The exposure of one of the biggest scientific frauds in recent memory didn’t start with concerns about normally distributed data, or the test-retest reliability of feelings thermometers, or anonymous Stata output on shady message boards, or any of the other statistically complex details that would make it such a bizarre and explosive scandal. Rather, it started in the most unremarkable way possible: with a graduate student trying to figure out a money issue.Michael LaCour, a graduate student at UCLA, talked to David Broockman, grad student at UC Berkley, about a multiphase study he performed in which canvassers were able to change respondents attitudes about gay marriage by revealing their sexual orientation. Broockman, who was fascinated by the results, set out to replicate the study and encountered the first issue: Labour's survey had included 10,000 respondents paid $100 a piece, a rather large grant for a graduate student. So Broockman approached polling firms about the study idea - most said the study they couldn't carry out such a study, and if they could, it wouldn't be feasible on the usual grants grad students could obtain.
So Broockman started talking to people - carefully, because he was informed by many, and suspected himself, that exposing another researcher could get him labeled as a troublemaker or incapable of coming up with his own research ideas. And in fact, LaCour had written the paper on the results with a well-respected political scientist at Columbia, Donald Green. Broockman even said when he described the results to others, they were surprised that the results seemed to fly in the face of previous theory and research, but dropped those arguments when they heard Green was involved. In fact, when Jon Krosnick of Stanford was contacted about the study, he said, "I see Don Green is an author. I trust him completely, so I’m no longer doubtful."
Broockman hit many snags along the way, not just because he was a busy grad student working on his own research and finishing his degree - he was cautioned about exploring these issues by nearly everyone he spoke to. An anonymous post on the poliscirumors.com laying out his suspicions was deleted. And his analyses on the distribution of the data, which looked too clean to be real, failed to uncover major issues.
But still, there were hints that something was wrong. When he messaged LaCour with questions about methodology, the answers were vague and unhelpful. A similar study Broockman conducted with fellow grad student Josh Kalla showed response rates for the first wave around 1%, even though they were offering as much money as LaCour, who reported response rates of 12%. An email to the survey research firm LaCour said he had worked with on the study showed that, not only had LaCour never worked with the firm, the person he claimed to be in contact with (and had emails from) didn't exist. Then, they hit gold: a 2012 Cooperative Campaign Analysis Project that was a perfect match for LaCour's "first wave data."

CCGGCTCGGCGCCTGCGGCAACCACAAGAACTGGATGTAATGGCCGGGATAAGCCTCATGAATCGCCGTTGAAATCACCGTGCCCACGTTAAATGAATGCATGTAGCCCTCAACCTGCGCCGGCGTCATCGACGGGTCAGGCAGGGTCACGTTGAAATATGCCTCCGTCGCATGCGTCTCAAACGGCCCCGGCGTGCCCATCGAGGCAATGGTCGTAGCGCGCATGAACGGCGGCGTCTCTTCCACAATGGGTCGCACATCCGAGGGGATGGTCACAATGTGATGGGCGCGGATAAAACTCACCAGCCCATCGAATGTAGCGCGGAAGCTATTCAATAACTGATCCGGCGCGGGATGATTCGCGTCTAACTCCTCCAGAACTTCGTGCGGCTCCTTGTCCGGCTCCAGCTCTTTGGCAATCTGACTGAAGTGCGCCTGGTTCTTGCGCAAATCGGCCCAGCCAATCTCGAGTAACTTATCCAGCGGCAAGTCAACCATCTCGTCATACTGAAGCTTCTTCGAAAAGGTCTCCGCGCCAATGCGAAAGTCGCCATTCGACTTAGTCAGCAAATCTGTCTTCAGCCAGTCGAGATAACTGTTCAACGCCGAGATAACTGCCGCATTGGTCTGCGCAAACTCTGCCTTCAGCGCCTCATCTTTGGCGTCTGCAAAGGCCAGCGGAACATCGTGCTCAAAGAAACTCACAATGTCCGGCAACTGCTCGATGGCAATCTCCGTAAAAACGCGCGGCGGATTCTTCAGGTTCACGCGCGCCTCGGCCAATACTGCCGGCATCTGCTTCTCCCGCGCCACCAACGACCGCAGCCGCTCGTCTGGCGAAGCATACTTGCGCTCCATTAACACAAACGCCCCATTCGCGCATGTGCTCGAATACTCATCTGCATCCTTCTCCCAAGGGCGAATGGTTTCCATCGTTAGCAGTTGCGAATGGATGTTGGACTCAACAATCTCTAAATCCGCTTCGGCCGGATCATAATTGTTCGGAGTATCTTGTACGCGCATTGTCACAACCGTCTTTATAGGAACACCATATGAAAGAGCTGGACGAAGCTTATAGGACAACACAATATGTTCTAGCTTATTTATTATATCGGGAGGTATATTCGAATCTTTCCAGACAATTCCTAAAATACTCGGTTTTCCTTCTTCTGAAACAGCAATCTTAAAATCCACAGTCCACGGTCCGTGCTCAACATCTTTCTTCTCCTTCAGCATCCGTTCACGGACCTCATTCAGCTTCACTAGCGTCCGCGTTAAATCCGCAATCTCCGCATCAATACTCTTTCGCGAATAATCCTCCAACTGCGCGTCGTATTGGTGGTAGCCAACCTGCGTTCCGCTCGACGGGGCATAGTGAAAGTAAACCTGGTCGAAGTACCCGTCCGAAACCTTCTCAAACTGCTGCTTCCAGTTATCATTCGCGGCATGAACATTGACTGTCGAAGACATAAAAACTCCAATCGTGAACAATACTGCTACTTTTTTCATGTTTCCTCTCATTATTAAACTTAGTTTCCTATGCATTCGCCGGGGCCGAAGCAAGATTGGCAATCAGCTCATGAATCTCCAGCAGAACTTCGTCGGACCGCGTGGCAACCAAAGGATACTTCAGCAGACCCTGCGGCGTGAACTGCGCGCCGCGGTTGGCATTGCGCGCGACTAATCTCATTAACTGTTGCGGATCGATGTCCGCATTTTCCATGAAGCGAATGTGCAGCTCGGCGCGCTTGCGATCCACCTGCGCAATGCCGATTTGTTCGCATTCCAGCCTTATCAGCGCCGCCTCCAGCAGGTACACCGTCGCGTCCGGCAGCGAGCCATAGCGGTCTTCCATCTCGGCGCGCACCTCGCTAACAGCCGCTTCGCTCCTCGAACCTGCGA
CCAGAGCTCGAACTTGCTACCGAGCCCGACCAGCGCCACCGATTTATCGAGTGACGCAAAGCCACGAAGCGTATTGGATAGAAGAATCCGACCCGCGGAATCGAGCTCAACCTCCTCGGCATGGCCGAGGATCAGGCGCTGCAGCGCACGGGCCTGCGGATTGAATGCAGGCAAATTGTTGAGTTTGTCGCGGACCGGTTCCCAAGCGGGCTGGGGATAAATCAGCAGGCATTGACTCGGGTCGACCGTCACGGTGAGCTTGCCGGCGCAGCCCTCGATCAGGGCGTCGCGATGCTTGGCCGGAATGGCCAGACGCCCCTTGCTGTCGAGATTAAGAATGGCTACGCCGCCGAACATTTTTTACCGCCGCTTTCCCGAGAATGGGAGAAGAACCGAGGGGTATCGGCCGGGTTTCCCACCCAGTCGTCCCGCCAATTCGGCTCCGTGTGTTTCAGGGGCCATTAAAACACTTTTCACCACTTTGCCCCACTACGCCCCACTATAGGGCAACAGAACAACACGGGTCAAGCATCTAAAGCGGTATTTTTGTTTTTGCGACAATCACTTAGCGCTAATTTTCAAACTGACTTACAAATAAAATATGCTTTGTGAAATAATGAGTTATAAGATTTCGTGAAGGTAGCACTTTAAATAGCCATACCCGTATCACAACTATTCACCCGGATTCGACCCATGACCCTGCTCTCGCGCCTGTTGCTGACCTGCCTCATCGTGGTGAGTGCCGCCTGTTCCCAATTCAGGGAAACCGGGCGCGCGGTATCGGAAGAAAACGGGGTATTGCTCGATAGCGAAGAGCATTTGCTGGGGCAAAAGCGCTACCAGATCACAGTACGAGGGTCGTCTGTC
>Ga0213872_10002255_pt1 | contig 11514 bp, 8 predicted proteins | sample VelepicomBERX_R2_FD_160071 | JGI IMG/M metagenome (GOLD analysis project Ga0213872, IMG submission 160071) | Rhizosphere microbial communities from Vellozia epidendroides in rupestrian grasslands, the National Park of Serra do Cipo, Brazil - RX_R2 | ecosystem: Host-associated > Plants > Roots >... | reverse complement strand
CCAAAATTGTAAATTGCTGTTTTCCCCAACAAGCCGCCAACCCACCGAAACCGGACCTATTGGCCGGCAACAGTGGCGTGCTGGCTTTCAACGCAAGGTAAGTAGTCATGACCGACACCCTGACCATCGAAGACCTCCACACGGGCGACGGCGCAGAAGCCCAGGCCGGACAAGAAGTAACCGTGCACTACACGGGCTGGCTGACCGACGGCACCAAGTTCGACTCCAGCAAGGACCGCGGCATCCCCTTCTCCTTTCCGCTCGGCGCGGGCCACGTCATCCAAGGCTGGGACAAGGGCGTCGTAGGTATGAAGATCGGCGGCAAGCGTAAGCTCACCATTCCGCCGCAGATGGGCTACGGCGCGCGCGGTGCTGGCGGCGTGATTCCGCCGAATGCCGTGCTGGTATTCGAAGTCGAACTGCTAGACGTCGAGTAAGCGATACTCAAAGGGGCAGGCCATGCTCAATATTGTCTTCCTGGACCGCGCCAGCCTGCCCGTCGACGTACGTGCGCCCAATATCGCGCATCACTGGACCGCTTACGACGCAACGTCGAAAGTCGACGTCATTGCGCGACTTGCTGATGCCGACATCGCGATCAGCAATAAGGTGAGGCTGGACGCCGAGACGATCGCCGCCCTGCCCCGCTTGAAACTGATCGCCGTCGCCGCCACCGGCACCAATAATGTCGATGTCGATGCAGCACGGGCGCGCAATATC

By the end of the next day, Kalla, Broockman, and Aronow had compiled their report and sent it to Green, and Green had quickly replied that unless LaCour could explain everything in it, he’d reach out to Science and request a retraction. (Broockman had decided the best plan was to take their concerns to Green instead of LaCour in order to reduce the chance that LaCour could scramble to contrive an explanation.)So what happened to the grad student who was repeatedly cautioned that debunking research could be a career killer? The response he received was "uniformly positive" and, oh, by the way, he's now tenure track at Stanford University. About this issue, he says: "I think my discipline needs to answer this question: How can concerns about dishonesty in published research be brought to light in a way that protects innocent researchers and the truth — especially when it’s less egregious?” he wrote. “I don’t think there’s an easy answer. But until we have one, all of us who have had such concerns remain liars by omission."
After Green spoke to Vavreck, LaCour’s adviser, LaCour confessed to Green and Vavreck that he hadn’t conducted the surveys the way he had described them, though the precise nature of that conversation is unknown. Green posted his retraction request publicly on May 19, the same day Broockman, Kalla, and Aronow posted their report. That was also the day Broockman graduated. “Between the morning brunch and commencement, Josh and I kept leaving the ceremonies to work on the report,” Broockman wrote in an email.
I think many of us in the research field have witnessed activities that were questionable, perhaps even clearly unethical. But rarely are we encouraged to bring our suspicions to light, and there are certainly no safe venues to bring up concerns that may or may not be accurate. While I've never been actively discouraged from reporting ethical issues, I'm sure there are many researchers who have, like Broockman. And for many grad students and post-docs, it's more likely they are working with more seasoned faculty than other grad students, so when ethical dilemmas come up, the power dynamic may discourage them from doing the right thing. While we certainly don't want witch hunts for data that looks "too good to be true," we need to find ways to protect fellow researchers and the public from bad science and false data. Because that hurts all of us.